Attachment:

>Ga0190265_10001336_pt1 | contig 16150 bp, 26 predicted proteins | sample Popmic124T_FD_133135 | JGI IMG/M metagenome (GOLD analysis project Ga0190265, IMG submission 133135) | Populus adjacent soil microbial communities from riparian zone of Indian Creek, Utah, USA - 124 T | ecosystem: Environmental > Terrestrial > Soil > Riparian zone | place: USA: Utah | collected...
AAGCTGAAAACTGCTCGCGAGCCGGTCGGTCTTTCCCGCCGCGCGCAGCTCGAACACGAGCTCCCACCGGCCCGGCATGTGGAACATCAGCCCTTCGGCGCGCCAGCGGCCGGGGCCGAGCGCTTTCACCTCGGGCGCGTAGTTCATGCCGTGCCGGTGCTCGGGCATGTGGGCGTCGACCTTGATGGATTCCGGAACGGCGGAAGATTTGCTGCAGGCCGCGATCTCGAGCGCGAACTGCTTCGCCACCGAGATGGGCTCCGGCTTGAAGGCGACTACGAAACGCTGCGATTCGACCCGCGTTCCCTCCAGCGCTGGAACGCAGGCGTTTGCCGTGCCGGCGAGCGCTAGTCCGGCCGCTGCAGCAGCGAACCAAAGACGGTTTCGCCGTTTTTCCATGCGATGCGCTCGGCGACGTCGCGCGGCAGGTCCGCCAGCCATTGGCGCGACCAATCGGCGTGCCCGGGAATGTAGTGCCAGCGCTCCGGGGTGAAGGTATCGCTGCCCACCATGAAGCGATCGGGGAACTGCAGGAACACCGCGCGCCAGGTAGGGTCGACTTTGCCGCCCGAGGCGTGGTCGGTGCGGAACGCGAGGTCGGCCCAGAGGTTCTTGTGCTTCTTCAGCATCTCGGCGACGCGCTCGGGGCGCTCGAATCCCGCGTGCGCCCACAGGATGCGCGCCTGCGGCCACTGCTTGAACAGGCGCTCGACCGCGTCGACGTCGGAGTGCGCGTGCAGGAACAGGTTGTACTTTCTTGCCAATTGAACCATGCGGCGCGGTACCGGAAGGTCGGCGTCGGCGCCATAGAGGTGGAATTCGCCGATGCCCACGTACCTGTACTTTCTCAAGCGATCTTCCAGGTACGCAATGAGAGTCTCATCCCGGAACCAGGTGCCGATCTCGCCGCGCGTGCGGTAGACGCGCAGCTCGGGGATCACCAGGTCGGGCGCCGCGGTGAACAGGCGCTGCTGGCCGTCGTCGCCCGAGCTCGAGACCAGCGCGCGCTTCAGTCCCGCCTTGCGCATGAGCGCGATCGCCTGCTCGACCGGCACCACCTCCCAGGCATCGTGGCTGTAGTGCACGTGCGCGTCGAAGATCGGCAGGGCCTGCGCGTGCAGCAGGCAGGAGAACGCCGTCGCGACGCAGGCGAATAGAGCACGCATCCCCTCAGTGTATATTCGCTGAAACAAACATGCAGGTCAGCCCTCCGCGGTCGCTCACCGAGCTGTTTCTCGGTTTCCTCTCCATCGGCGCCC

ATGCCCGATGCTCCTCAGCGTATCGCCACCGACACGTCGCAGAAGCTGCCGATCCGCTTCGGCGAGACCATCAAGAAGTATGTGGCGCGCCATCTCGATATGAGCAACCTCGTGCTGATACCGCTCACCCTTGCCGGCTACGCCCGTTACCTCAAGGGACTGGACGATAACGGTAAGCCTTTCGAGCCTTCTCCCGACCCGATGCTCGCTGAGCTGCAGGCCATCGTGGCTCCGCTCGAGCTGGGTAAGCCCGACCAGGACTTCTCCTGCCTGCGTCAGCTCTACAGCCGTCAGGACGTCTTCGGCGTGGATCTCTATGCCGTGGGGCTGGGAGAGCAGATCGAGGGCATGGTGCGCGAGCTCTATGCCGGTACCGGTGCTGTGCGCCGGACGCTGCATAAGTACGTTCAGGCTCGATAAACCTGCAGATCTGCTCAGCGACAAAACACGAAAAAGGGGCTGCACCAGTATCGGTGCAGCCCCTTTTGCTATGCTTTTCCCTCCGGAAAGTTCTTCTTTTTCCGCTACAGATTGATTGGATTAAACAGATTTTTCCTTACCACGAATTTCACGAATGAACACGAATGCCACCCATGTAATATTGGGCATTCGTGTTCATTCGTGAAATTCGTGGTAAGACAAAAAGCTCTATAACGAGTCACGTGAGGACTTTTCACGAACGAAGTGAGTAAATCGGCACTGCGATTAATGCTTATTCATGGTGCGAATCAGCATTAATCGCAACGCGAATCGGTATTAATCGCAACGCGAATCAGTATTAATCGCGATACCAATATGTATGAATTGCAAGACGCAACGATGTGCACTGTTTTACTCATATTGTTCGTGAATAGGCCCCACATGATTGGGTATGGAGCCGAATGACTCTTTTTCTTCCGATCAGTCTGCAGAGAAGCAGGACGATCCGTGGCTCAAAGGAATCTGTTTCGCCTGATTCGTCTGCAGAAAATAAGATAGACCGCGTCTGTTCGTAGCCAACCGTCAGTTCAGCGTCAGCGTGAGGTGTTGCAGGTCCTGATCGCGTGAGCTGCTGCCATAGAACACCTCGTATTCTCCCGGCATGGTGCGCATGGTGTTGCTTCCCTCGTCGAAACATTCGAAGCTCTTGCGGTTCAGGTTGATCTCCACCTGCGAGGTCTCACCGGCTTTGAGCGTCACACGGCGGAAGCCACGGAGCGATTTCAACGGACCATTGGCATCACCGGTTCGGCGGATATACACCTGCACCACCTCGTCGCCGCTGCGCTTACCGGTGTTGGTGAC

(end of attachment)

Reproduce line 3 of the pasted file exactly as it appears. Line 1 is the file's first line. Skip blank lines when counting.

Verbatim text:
ATGCCCGATGCTCCTCAGCGTATCGCCACCGACACGTCGCAGAAGCTGCCGATCCGCTTCGGCGAGACCATCAAGAAGTATGTGGCGCGCCATCTCGATATGAGCAACCTCGTGCTGATACCGCTCACCCTTGCCGGCTACGCCCGTTACCTCAAGGGACTGGACGATAACGGTAAGCCTTTCGAGCCTTCTCCCGACCCGATGCTCGCTGAGCTGCAGGCCATCGTGGCTCCGCTCGAGCTGGGTAAGCCCGACCAGGACTTCTCCTGCCTGCGTCAGCTCTACAGCCGTCAGGACGTCTTCGGCGTGGATCTCTATGCCGTGGGGCTGGGAGAGCAGATCGAGGGCATGGTGCGCGAGCTCTATGCCGGTACCGGTGCTGTGCGCCGGACGCTGCATAAGTACGTTCAGGCTCGATAAACCTGCAGATCTGCTCAGCGACAAAACACGAAAAAGGGGCTGCACCAGTATCGGTGCAGCCCCTTTTGCTATGCTTTTCCCTCCGGAAAGTTCTTCTTTTTCCGCTACAGATTGATTGGATTAAACAGATTTTTCCTTACCACGAATTTCACGAATGAACACGAATGCCACCCATGTAATATTGGGCATTCGTGTTCATTCGTGAAATTCGTGGTAAGACAAAAAGCTCTATAACGAGTCACGTGAGGACTTTTCACGAACGAAGTGAGTAAATCGGCACTGCGATTAATGCTTATTCATGGTGCGAATCAGCATTAATCGCAACGCGAATCGGTATTAATCGCAACGCGAATCAGTATTAATCGCGATACCAATATGTATGAATTGCAAGACGCAACGATGTGCACTGTTTTACTCATATTGTTCGTGAATAGGCCCCACATGATTGGGTATGGAGCCGAATGACTCTTTTTCTTCCGATCAGTCTGCAGAGAAGCAGGACGATCCGTGGCTCAAAGGAATCTGTTTCGCCTGATTCGTCTGCAGAAAATAAGATAGACCGCGTCTGTTCGTAGCCAACCGTCAGTTCAGCGTCAGCGTGAGGTGTTGCAGGTCCTGATCGCGTGAGCTGCTGCCATAGAACACCTCGTATTCTCCCGGCATGGTGCGCATGGTGTTGCTTCCCTCGTCGAAACATTCGAAGCTCTTGCGGTTCAGGTTGATCTCCACCTGCGAGGTCTCACCGGCTTTGAGCGTCACACGGCGGAAGCCACGGAGCGATTTCAACGGACCATTGGCATCACCGGTTCGGCGGATATACACCTGCACCACCTCGTCGCCGCTGCGCTTACCGGTGTTGGTGAC